Known by its fishing richness, this lake of turquoise and grey waters marvels every visitor.
Located at the center Santa Cruz province, in the Department of Río Chico, this fishermen’s paradise is 70 Km. (43.5 mi.) from Gobernador Gregores, along provincial route Nº 29 and 12 Km (7.5 mi.) from the national route Nº40 crossroads.
One of the main characteristics of this lake is its partly alkaline waters, which are an ideal habitat for the salmon family, such as rainbow trout, brook trout, and landlocked salmon. This makes this spot a favorite for fishing enthusiasts, who arrive from various latitudes sure that they will satisfy their fishing yearning, since fish concentration here is one of the highest.
Moreover, the Gobernador Gregores Sports Department is still offering the traditional “Fiesta del Salmón” (Salmon Festival) which takes place annually during Holy Week, and where individual and team fishing contests are organized, divided into men, ladies and junior categories.
Lake Cardiel has a surface of 480 Km2, at 270 meters (886 ft) above sea level. It is surrounded by gullied hills and receives the waters from the plateau of La Muerte. These spills belong to temporary rivulets formed by the snow merged with filtration waters emanating at the base of the basalt cover. The main rivulet is Río Cardiel. Large quantities of sand are dragged by the west winds that blow over the surrounding plateau and accumulate along the east bank. The waters are saline and therefore ingestion should be avoided.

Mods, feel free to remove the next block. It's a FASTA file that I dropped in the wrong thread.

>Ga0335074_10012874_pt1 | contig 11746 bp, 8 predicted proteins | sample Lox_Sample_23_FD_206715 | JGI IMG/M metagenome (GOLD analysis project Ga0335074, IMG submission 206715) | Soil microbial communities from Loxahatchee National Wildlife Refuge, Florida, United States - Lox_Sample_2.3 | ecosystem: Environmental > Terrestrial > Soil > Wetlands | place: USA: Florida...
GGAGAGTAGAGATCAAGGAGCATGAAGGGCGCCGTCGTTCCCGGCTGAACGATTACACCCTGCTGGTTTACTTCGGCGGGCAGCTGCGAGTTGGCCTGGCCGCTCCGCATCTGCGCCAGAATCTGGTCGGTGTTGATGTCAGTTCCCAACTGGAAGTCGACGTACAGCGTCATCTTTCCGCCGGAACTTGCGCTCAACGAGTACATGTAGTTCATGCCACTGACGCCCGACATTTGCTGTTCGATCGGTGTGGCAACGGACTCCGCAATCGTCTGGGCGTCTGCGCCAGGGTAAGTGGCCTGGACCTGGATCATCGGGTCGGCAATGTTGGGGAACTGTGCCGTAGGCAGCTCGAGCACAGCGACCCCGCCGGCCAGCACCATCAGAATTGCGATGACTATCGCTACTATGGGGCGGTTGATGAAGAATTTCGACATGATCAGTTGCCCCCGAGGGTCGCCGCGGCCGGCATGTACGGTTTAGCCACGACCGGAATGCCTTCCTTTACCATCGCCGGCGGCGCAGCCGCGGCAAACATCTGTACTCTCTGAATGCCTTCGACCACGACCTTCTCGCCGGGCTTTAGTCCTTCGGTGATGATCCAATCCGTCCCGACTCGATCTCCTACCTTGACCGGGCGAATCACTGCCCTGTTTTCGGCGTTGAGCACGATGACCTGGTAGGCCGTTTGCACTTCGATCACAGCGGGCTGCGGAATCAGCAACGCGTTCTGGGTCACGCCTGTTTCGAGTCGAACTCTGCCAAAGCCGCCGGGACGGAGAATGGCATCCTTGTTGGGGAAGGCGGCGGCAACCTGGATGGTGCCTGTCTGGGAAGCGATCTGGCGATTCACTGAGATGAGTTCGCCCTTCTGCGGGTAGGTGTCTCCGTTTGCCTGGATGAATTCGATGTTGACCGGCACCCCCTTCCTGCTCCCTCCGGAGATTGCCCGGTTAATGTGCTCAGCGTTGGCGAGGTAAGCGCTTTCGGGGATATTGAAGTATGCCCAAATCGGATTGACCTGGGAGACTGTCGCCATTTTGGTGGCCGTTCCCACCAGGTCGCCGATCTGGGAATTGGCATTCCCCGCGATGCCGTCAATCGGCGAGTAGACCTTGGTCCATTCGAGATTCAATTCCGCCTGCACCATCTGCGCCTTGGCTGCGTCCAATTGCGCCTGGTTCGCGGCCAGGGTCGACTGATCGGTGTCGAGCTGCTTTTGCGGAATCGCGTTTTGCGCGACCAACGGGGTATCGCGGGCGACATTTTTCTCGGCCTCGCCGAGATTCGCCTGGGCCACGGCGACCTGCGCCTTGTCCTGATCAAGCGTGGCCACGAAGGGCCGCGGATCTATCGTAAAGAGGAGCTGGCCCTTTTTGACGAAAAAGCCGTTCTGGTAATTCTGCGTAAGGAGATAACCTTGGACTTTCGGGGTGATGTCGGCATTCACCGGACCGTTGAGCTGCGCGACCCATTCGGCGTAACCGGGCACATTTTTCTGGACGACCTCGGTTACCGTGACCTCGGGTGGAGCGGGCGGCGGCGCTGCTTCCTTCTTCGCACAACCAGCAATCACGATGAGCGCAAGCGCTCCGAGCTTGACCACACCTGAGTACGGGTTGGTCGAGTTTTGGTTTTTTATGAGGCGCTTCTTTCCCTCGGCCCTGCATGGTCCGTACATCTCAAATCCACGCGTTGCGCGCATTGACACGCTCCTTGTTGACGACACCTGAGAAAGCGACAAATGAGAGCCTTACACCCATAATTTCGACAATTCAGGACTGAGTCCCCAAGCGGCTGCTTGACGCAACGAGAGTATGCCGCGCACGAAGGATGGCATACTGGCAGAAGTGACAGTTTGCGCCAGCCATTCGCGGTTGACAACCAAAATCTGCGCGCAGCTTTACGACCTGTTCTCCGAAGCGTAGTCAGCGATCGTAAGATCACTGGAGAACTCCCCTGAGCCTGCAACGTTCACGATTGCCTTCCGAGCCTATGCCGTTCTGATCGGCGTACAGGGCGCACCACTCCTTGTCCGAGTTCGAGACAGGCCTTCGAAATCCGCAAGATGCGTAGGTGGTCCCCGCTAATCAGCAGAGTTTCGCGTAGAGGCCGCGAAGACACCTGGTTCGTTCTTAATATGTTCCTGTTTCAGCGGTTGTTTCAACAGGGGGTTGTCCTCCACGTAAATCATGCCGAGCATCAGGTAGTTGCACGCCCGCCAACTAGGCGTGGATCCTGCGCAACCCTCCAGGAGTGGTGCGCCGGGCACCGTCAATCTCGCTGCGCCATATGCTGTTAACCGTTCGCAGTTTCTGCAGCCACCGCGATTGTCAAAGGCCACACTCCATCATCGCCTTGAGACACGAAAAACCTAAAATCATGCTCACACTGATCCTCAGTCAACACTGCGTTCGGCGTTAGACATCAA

Vegetation is scarce, due to the continental cold weather and little rain. Bare soils or covered in xerophytic vegetation are predominant – a typical characteristic of deserts.
The region’s outstanding feature is the high plains covered in basalts, brown-colored stones which show that the sea covered the area in previous geological eras. Other findings, such as reptile remains and sea species, support this theory.
“Lake Cardiel” was named after Jesuit Father José Cardiel who, together with fathers José Quiroga and Strobel, established the Misión Salesiana Patagónica (Salesian Patagonic Mission) in February 1746. The names of his two partners were chosen to call the other two lakes of the area: Strobel and Quiroga.